Lasagna Love - cook someone a lasagna!

I guess this fits best in the general category. I recently learned about this national organization - Lasagna Love. The idea is that it matches volunteer cooks with families experiencing food insecurity issues. It could be due to money, health, work or something else, and I get the sense that it is geared for folks who are experiencing a temporary fall in their ability to care for their families. I.e. not long term homeless or anything. Anyway, I thought you all might be interested in checking them out and maybe signing up. I’ve had 4 families match so far in 3 weeks, and doing this type of volunteering is exactly up my alley as someone who enjoys cooking. I know that at least some parts of the country have some spotty coverage, and not much name recognition either. For instance, after I signed up to cook, I also had to advertise the organization locally before anyone started to sign up! In this case, local news, local facebook groups and nextdoor.com are your friends. I like that I can take a bit of my surplus time, money, and energy, to help someone with less.
Lasagnalove.org

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Wow, you really went the extra mile! Wonderful idea.

I wonder how they settled on Lasagna?
Interesting choice.

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The first opportunity to be matched after I signed up, I had no matches. When I reached out to the regional contact, she told me there weren’t many requests in the area and perhaps people didn’t know about it. She suggested I advertise it in my own groups, and I took it to heart. No point volunteering to do something and then not letting people know you are there, right?

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Interesting question. If I was in need, lasagna would be my last choice! I have one who doesn’t like ricotta or any type of fresh cheese, and another that doesn’t like tomato sauce.
But in terms of why, the whole organization was started by a lady - it’s in the website writeup - who was watching people around her suffering when covid hit, and she didn’t know what she could do. But she wanted to help. So she started making and bringing food. It took off from there but if lasagna was her go-to comfort food, then I get it.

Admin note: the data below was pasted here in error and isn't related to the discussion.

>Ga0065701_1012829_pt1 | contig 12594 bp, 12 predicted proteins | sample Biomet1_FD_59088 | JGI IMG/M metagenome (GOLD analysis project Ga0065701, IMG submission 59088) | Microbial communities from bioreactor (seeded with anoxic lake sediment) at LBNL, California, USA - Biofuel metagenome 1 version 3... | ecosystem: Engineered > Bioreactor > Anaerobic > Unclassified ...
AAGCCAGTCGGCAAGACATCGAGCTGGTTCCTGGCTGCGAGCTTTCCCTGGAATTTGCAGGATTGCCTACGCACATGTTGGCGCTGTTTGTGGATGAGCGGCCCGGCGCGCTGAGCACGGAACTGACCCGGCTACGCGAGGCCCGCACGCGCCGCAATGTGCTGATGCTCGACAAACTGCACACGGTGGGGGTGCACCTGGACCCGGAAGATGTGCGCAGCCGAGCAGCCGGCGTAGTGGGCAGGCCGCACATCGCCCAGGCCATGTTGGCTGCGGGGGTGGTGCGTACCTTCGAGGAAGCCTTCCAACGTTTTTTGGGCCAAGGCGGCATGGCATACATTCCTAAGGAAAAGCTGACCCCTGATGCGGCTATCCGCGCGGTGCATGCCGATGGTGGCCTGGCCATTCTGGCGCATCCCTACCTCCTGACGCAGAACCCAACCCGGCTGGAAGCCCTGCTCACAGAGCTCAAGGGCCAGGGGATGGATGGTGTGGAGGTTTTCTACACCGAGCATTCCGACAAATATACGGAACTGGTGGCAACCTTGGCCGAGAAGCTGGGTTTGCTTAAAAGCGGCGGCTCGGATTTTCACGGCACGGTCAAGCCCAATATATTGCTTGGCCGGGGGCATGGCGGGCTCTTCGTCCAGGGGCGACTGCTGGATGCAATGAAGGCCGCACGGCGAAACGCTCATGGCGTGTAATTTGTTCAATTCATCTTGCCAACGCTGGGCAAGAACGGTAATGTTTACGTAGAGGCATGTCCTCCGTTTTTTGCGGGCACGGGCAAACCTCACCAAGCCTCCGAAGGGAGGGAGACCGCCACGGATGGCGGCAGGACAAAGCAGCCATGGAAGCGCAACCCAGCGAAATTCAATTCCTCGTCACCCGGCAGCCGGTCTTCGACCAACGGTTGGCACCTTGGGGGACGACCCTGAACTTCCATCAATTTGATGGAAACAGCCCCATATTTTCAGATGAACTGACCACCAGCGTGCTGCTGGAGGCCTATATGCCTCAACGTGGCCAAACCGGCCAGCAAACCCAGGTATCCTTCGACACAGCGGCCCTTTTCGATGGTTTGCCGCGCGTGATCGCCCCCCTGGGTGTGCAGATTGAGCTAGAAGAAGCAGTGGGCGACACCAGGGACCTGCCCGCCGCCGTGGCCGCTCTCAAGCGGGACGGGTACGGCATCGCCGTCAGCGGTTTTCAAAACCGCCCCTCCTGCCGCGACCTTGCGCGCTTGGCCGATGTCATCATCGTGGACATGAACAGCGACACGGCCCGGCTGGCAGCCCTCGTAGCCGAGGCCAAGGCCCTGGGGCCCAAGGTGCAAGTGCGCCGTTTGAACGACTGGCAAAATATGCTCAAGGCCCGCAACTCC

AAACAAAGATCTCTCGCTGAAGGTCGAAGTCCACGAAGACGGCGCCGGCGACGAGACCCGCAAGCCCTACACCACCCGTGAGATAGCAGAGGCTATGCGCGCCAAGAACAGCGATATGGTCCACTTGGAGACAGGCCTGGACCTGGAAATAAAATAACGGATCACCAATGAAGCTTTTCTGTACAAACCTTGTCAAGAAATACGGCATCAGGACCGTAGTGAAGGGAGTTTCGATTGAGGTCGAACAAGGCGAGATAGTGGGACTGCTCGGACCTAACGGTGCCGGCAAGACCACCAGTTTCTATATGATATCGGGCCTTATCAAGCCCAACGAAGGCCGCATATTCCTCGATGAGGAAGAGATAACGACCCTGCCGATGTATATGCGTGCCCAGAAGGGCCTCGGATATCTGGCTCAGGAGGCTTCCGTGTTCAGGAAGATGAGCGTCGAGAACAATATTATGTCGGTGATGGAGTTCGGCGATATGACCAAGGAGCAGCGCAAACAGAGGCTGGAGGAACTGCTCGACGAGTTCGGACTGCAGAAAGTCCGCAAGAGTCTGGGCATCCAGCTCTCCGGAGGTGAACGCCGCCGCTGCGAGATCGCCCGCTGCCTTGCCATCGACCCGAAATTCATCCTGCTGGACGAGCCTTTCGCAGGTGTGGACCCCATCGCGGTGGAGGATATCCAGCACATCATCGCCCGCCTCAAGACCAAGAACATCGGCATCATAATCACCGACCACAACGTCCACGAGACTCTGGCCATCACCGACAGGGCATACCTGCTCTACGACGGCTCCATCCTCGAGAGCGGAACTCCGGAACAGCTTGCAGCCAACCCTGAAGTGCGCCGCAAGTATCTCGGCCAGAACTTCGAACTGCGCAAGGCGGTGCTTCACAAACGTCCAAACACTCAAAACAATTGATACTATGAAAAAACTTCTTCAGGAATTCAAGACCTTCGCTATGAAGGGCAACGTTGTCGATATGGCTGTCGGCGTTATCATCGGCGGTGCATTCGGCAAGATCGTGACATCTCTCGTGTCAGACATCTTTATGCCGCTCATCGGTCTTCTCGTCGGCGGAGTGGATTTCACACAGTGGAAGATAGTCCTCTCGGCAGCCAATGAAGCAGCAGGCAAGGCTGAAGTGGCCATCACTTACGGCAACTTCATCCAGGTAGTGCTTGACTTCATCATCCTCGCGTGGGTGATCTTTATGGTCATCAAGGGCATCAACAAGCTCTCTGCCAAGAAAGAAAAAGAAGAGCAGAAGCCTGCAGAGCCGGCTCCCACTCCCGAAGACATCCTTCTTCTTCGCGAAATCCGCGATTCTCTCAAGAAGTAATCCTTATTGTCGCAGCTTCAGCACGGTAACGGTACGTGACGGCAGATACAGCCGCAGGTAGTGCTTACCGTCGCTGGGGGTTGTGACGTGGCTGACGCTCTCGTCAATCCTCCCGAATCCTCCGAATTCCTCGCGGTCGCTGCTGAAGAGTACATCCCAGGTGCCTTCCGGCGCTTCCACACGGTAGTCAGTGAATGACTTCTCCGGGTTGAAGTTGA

Here are the pros to it that I can see. It feeds a lot of people for the price. It is easy to put together. You can accommodate it nicely to vegetarian diets. There is already the right sized disposable pan for it that you don’t ever need to try to retrieve. The lasagna can be delivered hot, cold, or frozen, depending on the recipients needs. It can be easily portioned. I’d be hard pressed to think of another dish that checked this many boxes. The nice thing though is while lasagna is the default, I’ve seen people ask for, and deliver, variations on the theme. Spaghetti. Baked ziti. Mac and cheese. So there is some flexibility there.

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I like the idea but when I was reading the information the part about delivery safety gave me pause. I’ll think about it but in this day and age you just don’t know who you might run into.

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I agree. That part made me a little nervous. Fortunately my town is small and relatively safe. They recommend a buddy system as far as delivery - take someone with you in the car in case anything comes up. And the delivery itself is meant to be contactless. You leave the food on their front stoop and then text them that it’s there.

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That’s good to know and information I missed.

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It’s most certainly a covid precaution, given the origin of the organization. But it’s also a safety measure in general. The typical progression is you sign up for how many matches and how often you want to be matched. The smallest amount is once monthly. You can also rearrange your schedule at any time. They match once weekly. You text your match to make arrangements. If for some reason they don’t respond, you call them and then email them. But assuming you can make contact, you confirm their dietary needs, let them know what day and approx time you can deliver, and then you just do it. Feel free to pm me if you want more details, although as I said, I’ve only had 4 matches so far.

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Bessarabsky Market, Kyiv. Ukraine
Credit: Juan Antonio Segal, Flickr